Shygirl is like an exaggeration. I take something like a feeling or a mood or a decision and really run with it. This idea of like, if I let a feeling live longer, what would it have been like? Jealousy or bitterness, ego or confidence. Each one in a moment, a feeling that didn’t really get its time to shine in that moment or that I decided against acting on. I think that’s what the Shygirl project is. Just like, having no restrictions, or the ultimate me.

I feel like if your sole exposure to a person’s being is their art, it can frame perception of them in a distorted or oversimplified way…
I’m fine with that. That’s what I’m giving you, you can only base it on what I’m giving you. And then someone else might get a totally different side. But that’s the relationship I want with those people, so it’s still a choice.

Ever been negatively affected by preconceived notions?
I think maybe not so much because of my artistic persona, but in life, yeah definitely. I definitely experience that, partly, I think, because of my race or my economic background or even that I’m from London, the accent, whatever. You can sense when you’re with someone and they underestimate you. And that’s a good thing, there’s room there for you to, without pressure, be what you want to be.

Tell me about ‘Want More’. It’s my favourite track of yours.
‘Want More’ was the first thing I made, ever. We literally made that in the studio in one day and put it out. I’ve been working on more songs since then, but the music I have out… those are the first things I ever made. So it’s weird looking at it now as something that ‘says’ something about me.

When Sega Bodega first made that I was like ‘we’ve made this thing together and it’s sick’. I still feel that, but I’ve obviously heard it like a million times. But I still feel really good about it. I don’t look back at is as a cringe song. I like how the lyrics are exactly what came to my head that minute.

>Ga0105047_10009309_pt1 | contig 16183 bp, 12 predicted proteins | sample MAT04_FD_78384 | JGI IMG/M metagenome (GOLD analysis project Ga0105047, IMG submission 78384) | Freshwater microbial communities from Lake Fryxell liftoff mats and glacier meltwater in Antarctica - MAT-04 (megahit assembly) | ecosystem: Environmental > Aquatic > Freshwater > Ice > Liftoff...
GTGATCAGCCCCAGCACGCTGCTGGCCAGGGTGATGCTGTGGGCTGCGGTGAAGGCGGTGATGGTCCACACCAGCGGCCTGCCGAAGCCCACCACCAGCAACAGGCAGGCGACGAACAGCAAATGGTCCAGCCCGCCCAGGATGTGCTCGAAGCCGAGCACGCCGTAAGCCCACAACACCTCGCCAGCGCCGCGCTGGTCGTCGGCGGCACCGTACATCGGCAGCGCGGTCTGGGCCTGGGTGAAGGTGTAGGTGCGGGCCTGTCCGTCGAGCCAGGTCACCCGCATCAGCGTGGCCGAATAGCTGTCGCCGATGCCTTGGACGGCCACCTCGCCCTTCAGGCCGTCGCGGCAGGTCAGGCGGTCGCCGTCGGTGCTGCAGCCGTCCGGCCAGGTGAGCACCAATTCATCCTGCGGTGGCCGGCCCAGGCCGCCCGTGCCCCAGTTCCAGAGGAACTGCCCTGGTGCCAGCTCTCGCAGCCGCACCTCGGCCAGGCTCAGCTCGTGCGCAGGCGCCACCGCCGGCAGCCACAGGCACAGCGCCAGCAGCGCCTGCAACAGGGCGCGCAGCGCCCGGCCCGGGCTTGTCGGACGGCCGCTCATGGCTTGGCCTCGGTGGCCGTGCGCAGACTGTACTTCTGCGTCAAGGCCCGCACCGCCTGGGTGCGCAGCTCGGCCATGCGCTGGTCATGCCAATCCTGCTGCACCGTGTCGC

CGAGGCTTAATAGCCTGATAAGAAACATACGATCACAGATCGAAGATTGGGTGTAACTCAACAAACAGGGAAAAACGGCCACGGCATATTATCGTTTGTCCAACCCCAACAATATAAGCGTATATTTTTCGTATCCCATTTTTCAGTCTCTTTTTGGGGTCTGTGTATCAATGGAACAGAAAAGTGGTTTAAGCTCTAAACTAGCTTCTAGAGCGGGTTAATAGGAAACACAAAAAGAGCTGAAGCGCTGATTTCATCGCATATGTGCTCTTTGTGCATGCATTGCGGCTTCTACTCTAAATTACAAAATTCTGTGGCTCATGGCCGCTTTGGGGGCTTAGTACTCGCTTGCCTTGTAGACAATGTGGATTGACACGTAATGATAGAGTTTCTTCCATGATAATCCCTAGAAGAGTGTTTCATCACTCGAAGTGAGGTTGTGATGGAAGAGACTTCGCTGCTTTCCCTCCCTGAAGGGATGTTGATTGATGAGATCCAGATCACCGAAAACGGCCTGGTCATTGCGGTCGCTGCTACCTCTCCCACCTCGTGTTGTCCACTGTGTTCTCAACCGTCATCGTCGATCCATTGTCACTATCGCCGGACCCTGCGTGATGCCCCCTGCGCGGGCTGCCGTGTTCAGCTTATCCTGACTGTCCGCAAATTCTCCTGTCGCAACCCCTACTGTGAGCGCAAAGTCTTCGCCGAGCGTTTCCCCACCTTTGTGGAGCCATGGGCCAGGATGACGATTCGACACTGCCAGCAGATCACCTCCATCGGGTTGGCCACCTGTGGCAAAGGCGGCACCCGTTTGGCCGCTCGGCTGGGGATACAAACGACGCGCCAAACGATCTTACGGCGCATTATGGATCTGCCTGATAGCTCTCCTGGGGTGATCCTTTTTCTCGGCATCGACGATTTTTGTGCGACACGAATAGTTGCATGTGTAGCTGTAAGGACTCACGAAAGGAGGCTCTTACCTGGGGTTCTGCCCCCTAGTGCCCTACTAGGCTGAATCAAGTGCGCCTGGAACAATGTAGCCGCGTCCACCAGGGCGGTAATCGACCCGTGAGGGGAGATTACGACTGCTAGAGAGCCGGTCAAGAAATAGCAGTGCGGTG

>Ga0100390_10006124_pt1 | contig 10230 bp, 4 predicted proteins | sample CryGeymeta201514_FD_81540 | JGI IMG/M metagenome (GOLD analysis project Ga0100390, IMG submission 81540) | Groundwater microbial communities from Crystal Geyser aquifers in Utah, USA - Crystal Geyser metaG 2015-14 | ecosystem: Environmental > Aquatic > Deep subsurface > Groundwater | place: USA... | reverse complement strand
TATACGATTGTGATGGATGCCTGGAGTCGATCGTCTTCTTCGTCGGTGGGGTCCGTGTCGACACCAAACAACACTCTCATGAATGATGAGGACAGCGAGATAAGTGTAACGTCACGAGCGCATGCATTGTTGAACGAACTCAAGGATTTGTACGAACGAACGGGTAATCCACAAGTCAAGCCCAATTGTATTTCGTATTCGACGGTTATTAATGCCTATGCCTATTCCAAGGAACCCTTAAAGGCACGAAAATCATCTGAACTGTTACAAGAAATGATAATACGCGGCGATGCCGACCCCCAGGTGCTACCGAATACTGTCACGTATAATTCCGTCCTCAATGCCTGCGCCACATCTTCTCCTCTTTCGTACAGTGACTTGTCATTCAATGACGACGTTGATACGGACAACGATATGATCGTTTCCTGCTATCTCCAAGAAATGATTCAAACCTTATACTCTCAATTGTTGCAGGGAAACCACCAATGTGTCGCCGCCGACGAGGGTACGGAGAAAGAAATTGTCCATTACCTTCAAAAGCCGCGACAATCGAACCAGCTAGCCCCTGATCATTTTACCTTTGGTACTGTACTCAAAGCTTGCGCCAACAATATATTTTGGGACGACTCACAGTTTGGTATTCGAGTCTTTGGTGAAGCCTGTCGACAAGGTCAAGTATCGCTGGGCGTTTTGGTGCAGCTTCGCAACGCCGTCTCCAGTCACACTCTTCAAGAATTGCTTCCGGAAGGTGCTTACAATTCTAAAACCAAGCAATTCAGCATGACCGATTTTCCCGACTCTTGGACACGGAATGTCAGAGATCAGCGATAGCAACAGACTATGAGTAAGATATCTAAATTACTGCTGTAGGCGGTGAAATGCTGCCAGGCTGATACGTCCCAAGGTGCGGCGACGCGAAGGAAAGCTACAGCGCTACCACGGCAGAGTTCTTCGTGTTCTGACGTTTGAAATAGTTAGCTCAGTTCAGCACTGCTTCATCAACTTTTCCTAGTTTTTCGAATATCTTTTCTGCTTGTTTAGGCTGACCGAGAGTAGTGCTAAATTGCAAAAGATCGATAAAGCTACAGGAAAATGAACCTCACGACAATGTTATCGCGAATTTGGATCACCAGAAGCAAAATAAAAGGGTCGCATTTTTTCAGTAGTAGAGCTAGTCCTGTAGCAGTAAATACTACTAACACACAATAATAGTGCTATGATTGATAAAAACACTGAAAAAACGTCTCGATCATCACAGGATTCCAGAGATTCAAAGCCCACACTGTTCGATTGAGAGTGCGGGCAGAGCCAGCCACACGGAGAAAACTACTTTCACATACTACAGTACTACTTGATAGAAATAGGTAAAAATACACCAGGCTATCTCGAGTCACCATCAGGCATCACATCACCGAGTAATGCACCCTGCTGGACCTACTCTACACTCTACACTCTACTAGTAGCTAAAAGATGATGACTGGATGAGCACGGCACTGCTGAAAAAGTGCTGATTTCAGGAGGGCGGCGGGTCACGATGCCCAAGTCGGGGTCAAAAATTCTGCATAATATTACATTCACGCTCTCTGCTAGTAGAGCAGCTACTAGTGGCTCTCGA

It’s good to have songs like that that are reactionary, but I also appreciate the stuff where it means a bit more in the lyrics, like ‘MSRY’. With that song, it was like writing a diary you know someone’s going to read. Where you just write in code a little bit. That’s why I like ‘MSRY’ more.

I was like, ‘oh my god, that’s a dream job’, telling people they’re worthless over the phone and then going about your day

How would you describe your new music?
It’s a big jump for me. I refined my style a lot more. It’s very much like the stuff that’s out, but it’s a lot more intelligent, lyrically and in the ways I used my inspirations. Now I’m getting to this weird point where people show me old tracks and I’m like, ‘ah, that’s cool’… but I don’t really want it to be ‘me’ right now.

Your music has a darkness to it but it’s playful too, it makes me feel like I’m being taunted or disrespected or something. The first time I heard your stuff it sort of… hurt my feelings.
[Laughs] Good. There’s this program on Channel 4 about these girls, like, students and stuff who were using call lines to fund their degrees, chatting to guys over the phone. There was this one girl who was a dom, being like ‘you’re worthless’ to guys over the phone. I was like, ‘oh my god, that’s a dream job’, telling people they’re worthless over the phone and then going about your day. This is my equivalent right now.

It stings… okay, you can play one song at your funeral, what’s it going to be?
I was thinking about this recently… a funeral is not for [the deceased], I really could not care less. You’re dead, and I’m too selfish. I don’t care. Whoever’s left behind, they can deal with it, they can choose what they think I would like. It’s for the people you leave behind. And maybe by the time I die I’ll hate music and just not want anything to do with it.

So like… field recordings.
Yeah, just… silence. Listen to the blood pumping through your veins.

Chumbawamba’s ‘I Get Knocked Down’ versus Smash Mouth’s ‘All Star’. Which is the best?
I don’t know what either of those are… what are they?

No way, of course you do… *sings both*
Ha, I just wanted you to sing them.

Damn, played right into your hands…
It’d have to be ‘I Get Knocked Down’. It’s pubbier. I’d love to hear it in the pub. I’m a lager lout.

Fair. Any shout outs before we bring this to a close?
Shout out my team, always. NUXXE family and friends. Everyone else is irrelevant. Nah, I’m joking.

 

Subbacultcha at S.M.A.K.
FAKA + Shygirl + Electra

24 Oct – S.M.A.K., Ghent
Free for members. Join Subbacultcha here.